SH:

Family Network on Disabilities and there’s for the partners and policymaking which is a statewide program that is fddc.org and there’s a link there for partners and policymaking. For The Autism Notebook which is the magazine that I publish and it’s free, so if you just search for that on Facebook, “The Autism Notebook,” you can — right there you can get the links to all of our publications through the Facebook page and the beauty in that is since we’ve had writers from five different continents, literally we’re everywhere. Because people from the different countries around the world who have written for us, they share it with their people, and so it’s fabulous. And everything about the magazine is positive. It’s like my “shining light” in my day because we really just strive to help people have an easier go at things, so that at the end of the article, I always stress to the writers when they say, “what do you want me to write, what do you want out of the article?” And I always tell them, “I want the person who reads it to come out at the end of it with new ideas of how to make the individual, either themselves or the individual that they’re working with, with autism make their life be better or easier or more productive or more positive. So the magazine is awesome.

 

HR:

So we’ve been speaking with Stacey Hoaglund today, and Stacey I wanted to thank you for taking the time to come down, you’re a fierce mom, advocate, activist, and you’re helping so many other people with all of the different entities you just discussed and keep up the good work, it’s been a pleasure to have you here.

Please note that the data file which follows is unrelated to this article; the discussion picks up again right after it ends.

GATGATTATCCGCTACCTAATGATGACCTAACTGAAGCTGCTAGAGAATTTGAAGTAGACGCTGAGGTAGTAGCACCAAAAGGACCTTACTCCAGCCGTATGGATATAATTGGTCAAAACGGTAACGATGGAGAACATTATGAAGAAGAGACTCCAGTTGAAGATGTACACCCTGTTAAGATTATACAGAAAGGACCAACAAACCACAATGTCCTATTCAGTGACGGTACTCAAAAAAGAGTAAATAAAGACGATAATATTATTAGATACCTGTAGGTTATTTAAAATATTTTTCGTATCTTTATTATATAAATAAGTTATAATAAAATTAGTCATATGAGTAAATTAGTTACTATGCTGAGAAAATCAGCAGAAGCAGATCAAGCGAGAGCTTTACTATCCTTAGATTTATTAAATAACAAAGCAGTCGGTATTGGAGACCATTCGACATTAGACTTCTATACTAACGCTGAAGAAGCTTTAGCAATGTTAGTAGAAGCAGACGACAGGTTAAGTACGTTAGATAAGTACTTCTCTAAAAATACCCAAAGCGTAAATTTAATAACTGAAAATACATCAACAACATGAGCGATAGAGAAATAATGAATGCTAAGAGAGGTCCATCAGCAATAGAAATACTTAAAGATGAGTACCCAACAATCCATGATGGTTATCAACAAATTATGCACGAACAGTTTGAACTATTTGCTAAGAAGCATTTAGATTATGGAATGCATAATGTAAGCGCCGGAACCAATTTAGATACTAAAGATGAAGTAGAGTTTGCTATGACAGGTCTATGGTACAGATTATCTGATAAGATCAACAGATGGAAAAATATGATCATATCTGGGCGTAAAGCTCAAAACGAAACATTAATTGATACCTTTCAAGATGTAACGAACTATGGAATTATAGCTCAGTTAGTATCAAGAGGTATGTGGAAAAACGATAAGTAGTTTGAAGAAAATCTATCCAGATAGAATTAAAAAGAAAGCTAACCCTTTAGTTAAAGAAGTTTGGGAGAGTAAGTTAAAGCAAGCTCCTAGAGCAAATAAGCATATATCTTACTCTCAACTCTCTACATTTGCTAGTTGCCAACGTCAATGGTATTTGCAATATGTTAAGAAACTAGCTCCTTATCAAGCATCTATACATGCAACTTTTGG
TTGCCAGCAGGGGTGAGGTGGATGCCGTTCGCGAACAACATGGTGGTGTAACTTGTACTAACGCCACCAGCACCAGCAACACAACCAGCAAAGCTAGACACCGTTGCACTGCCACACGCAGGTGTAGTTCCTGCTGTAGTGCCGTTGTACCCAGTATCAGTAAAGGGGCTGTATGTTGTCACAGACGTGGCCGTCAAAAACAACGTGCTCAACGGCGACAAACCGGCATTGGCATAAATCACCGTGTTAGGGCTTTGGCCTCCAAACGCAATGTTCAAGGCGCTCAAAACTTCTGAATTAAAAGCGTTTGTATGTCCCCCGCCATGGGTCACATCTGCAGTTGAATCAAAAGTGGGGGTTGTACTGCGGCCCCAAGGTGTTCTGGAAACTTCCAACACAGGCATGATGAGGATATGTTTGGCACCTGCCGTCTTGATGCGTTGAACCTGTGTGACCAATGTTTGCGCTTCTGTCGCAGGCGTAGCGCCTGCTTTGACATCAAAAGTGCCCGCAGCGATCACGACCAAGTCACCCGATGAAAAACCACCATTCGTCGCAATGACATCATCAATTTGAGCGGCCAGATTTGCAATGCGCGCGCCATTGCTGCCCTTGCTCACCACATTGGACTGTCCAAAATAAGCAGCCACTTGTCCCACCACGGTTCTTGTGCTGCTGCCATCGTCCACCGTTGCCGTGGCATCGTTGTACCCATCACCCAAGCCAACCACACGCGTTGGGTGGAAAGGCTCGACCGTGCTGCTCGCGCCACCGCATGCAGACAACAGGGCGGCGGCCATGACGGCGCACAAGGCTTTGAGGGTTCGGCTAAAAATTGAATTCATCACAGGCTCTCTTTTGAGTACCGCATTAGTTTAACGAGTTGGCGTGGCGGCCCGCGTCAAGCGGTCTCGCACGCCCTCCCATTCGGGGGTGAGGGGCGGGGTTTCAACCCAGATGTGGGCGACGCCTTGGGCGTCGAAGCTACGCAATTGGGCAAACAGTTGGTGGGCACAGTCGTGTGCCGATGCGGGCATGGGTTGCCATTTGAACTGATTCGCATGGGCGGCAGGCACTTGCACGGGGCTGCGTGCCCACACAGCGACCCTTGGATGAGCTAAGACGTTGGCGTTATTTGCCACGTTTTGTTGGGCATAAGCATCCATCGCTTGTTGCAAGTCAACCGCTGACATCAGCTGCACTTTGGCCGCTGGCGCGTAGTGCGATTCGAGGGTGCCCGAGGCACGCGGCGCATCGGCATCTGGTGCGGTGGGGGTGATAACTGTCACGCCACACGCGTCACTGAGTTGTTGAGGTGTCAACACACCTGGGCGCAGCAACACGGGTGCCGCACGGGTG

SH:

Well thank you so much for having me, I really appreciate it.

 

 

This video is owned by Different Brains Inc, kindly donated by it’s original producer PCE Media LLC.

Author Image
Dr. Harold “Hackie” Reitman is the founder of DifferentBrains.com. He is an entrepreneur, philanthropist, children’s activist, retired orthopaedic surgeon, and a former professional heavyweight boxer. He who currently serves as the CEO of Fort Lauderdale, Fla.-based PCE Media, LLC, the multi-platform production company he founded in 2004. Dr. Reitman wrote, executive produced and co-directed the full-length independent film, “The Square Root of 2” (starring Darby Stanchfield of ABC’s “Scandal”), and is the author of the book “Aspertools: A Practical Guide for Understanding and Embracing Asperger’s, Autism Spectrum Disorders and Neurodiversity” from HCI Publishing. He also hosts the DifferentBrains.com interview show “Exploring Different Brains.”
Author Image

Harold Reitman, M.D.

Dr. Harold “Hackie” Reitman is the founder of DifferentBrains.com. He is an entrepreneur, philanthropist, children’s activist, retired orthopaedic surgeon, and a former professional heavyweight boxer. He who currently serves as the CEO of Fort Lauderdale, Fla.-based PCE Media, LLC, the multi-platform production company he founded in 2004. Dr. Reitman wrote, executive produced and co-directed the full-length independent film, "The Square Root of 2" (starring Darby Stanchfield of ABC's "Scandal"), and is the author of the book "Aspertools: A Practical Guide for Understanding and Embracing Asperger’s, Autism Spectrum Disorders and Neurodiversity" from HCI Publishing. He also hosts the DifferentBrains.com interview show “Exploring Different Brains.”